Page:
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Naming of network devices (was: Re: Debian 9 in a VM with Proxmox 5 system)


Adam Borowski - 10.07.17, 18:22:
> On Mon, Jul 10, 2017 at 03:47:14PM +0200, Guus Sliepen wrote:
> > On Mon, Jul 10, 2017 at 01:57:08PM +0200, Rene Engelhard wrote:
> > > eth0 will be kept on upgrades, but new installs get new interface names
> > > (that is good, that removed unpredictability if you add a new network
> > > card.)> 
> > Interface names are, unfortunately, as unpredictable in stretch as they
> > were in jessie, just unpredictable in a different way. Now network names
> > are decided based on bus topology or MAC address. Bus topology however
> > is not something that is as predictable as you might think, and some
> > network cards just don't have a fixed MAC address. Bus topology might
> > change if you just move a card from one slot to the next, or as I've
> > experienced myself, when nothing in the hardware changes, but a BIOS
> > update causes enumeration to happen differently.
> > 
> > At least the interface names in jessie were shorter, and you had a good
> > chance that eth0 was exactly what you wanted :)
> I'd say the last part is the most important one: the vast majority of
> machines have exactly one Ethernet interface and at most one WiFi interface.
> Furthermore, the ones that got more either have an admin with some
> knowledge (bigger servers) or come preloaded (routers).
> Predictability is important, thus let's actually have _predictable_
> interface names.  The kernel default, eth0 and wlan0, is good enough for
> most users, why not keep that?  Even just ignoring the issue completely
> is much, much better than current state.
> FreeDesktop's interface naming promised stability, it did not deliver.  Even
> regular non-fancy x86 machines often switch names on jessie->stretch
> upgrades, not to mention arm SoCs with no MAC address at all (that EPROM
> would cost a few cents, you see...).

Actually I disabled the new naming scheme in CentOS VMs I use for training 
already, cause… for VMware VM´s it tends to create names followed by a number 
of about 16 million – sometimes. Yes, thats no joke. I don´t have a copy of 
that name any more, but here is an online reference to that marvellous 
eno16777736 name:


Yes, and it appears to be a negative overflow of acpi_index, so the actual 
issue below it may appear to be elsewhere, in the BIOS/UEFI firmware, but why 
rely on something that can have crazy values like that in the first place 
without checking it for sanity first?


I can imagine the likely response by upstream "wontfix – not a bug" – I have 
seen this pattern way too often regarding this particular upstream meanwhile.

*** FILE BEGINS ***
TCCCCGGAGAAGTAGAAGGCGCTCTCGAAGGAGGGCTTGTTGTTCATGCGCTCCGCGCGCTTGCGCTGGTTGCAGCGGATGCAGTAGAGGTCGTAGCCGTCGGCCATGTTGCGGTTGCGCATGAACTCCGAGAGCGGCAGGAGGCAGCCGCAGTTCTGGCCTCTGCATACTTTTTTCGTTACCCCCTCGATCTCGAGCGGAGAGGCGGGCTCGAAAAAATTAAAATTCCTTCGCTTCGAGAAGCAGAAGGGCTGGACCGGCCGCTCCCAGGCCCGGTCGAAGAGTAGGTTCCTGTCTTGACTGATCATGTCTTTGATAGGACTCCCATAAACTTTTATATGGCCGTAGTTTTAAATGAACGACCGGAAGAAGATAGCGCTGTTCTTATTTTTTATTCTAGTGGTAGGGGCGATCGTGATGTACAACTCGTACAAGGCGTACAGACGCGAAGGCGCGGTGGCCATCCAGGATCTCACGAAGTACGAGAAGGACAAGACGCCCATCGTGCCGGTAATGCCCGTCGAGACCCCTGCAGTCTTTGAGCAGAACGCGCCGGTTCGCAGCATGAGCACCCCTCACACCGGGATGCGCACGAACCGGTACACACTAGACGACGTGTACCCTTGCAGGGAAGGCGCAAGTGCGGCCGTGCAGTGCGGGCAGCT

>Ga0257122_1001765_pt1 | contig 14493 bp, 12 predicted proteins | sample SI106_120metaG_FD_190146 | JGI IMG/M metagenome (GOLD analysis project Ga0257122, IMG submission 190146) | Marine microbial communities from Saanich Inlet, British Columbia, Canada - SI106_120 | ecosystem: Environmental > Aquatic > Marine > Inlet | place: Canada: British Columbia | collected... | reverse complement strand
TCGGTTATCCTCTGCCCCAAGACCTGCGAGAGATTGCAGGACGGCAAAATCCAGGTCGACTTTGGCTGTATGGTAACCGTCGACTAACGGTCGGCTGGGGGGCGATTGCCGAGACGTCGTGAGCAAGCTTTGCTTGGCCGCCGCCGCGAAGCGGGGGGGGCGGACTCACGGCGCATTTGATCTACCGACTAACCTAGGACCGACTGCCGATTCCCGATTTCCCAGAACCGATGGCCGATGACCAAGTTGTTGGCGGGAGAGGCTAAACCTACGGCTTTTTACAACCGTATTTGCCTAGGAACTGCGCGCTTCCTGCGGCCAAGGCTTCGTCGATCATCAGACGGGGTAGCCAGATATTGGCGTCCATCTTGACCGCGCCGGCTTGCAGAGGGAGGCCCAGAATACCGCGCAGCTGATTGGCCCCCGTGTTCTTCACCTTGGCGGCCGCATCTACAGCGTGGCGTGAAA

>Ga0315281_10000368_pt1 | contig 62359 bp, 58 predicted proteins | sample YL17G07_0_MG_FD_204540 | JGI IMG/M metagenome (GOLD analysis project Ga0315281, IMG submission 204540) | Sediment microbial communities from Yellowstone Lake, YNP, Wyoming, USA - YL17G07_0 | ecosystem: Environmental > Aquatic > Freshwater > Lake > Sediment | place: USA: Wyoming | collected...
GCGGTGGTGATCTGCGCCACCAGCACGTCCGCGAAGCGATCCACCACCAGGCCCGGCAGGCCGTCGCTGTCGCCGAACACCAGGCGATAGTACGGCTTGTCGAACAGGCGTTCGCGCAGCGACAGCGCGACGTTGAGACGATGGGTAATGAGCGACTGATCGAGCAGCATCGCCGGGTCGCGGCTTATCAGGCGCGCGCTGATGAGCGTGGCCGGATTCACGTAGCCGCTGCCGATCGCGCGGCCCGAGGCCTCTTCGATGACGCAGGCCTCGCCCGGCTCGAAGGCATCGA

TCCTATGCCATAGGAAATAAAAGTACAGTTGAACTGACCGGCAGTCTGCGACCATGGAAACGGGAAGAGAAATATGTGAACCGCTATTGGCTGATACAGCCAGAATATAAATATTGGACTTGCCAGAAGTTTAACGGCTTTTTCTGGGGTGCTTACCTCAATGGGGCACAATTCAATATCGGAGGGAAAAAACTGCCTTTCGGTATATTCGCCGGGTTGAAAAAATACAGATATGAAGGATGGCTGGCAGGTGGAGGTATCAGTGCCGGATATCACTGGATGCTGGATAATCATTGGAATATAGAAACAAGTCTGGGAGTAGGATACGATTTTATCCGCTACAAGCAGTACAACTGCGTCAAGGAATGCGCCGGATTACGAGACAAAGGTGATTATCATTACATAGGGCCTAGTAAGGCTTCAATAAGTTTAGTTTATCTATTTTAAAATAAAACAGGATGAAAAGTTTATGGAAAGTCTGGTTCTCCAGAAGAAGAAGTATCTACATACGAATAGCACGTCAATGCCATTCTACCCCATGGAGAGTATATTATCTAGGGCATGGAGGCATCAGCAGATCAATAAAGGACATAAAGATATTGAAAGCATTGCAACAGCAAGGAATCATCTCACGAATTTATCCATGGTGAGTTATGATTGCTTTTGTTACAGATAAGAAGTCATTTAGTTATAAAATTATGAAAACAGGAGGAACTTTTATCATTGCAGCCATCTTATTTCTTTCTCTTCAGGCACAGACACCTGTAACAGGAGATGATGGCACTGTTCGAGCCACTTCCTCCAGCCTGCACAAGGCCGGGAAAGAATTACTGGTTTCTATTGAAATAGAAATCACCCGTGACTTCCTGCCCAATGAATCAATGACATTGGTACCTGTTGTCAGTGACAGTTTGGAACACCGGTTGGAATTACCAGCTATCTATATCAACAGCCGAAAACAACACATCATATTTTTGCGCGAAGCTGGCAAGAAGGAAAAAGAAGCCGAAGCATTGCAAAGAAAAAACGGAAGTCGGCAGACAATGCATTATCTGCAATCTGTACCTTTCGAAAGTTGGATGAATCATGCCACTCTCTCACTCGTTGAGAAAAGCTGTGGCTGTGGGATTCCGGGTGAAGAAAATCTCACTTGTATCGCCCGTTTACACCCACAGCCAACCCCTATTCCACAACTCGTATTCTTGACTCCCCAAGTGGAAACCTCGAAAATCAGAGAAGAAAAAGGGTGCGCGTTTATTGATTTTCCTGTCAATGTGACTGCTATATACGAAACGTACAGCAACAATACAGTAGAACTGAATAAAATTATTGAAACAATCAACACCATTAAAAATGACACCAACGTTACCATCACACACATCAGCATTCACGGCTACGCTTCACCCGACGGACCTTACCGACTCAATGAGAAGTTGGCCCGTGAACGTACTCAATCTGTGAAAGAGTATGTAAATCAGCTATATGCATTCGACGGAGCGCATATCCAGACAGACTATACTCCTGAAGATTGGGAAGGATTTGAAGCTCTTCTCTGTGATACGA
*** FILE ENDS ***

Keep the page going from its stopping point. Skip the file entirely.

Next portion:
Also, RHEL 7´s networking guide has a *complete* chapter with eleven sub 
chapters about naming network devices:


Just the subchapter of disabling the names is quite hilarious:


A *chapter* on the naming of network devices… sanity and simplicity look 
different to me and I am not happy about that being the new default in Stretch 
installs. I didn´t open a bug, cause my faith of it being handled in a way 
that actually creates a relief is pretty low. Thankfully it does´t change the 
naming scheme on upgrades:


But at least… RHEL has this documentation. In Debian it appears to be 
underdocumented, there is a snippet in README.Debian of udev package, the 
short mentioning in Release notes and a short snippet in Debian wiki which all 
refer to a quite short page on Freedesktop.org webpage which at least 
describes by what rules udev now tries to name network devices:


Which fails to mention how the feature can be configured and some mechanisms 
like relying on BIOS name, can be disabled, for example:


Funnily enough the Debian wiki page even mentions that some BIOS firmwares 
return crap as the onboard device number:

> Sadly, the system used is still somewhat arbitrary in that it relies on the
> BIOS enumeration which changes in with buggy BIOSs and under some
> situations.

without offering a solution:

> For people using more than one Network Interface - we will just have to deal
> with the new system.


So in summary this change adds a *huge lot* of complexity with questionable 

In addition to the new default VIM configuration and the new default screen 
configuration stuff Debian 9 is the Debian release where I currently adapt the 
most things in order to just regain some sanity:

vim: 'set mouse=' in /etc/vim/vimrc.local is ignored unless ~/.vimrc exists

screen: after sshing, some commands give error "Error opening terminal: 

(I can even understand the reasoning of the maintainer Axel not to change it, 
but it isn´t satisfying to leave it as it is either.)

I personally find this trend disturbing. Sure, I am experienced enough to make 
all these changes… but it certainly creates additional work and violates the 
principle of least surprise crossly.


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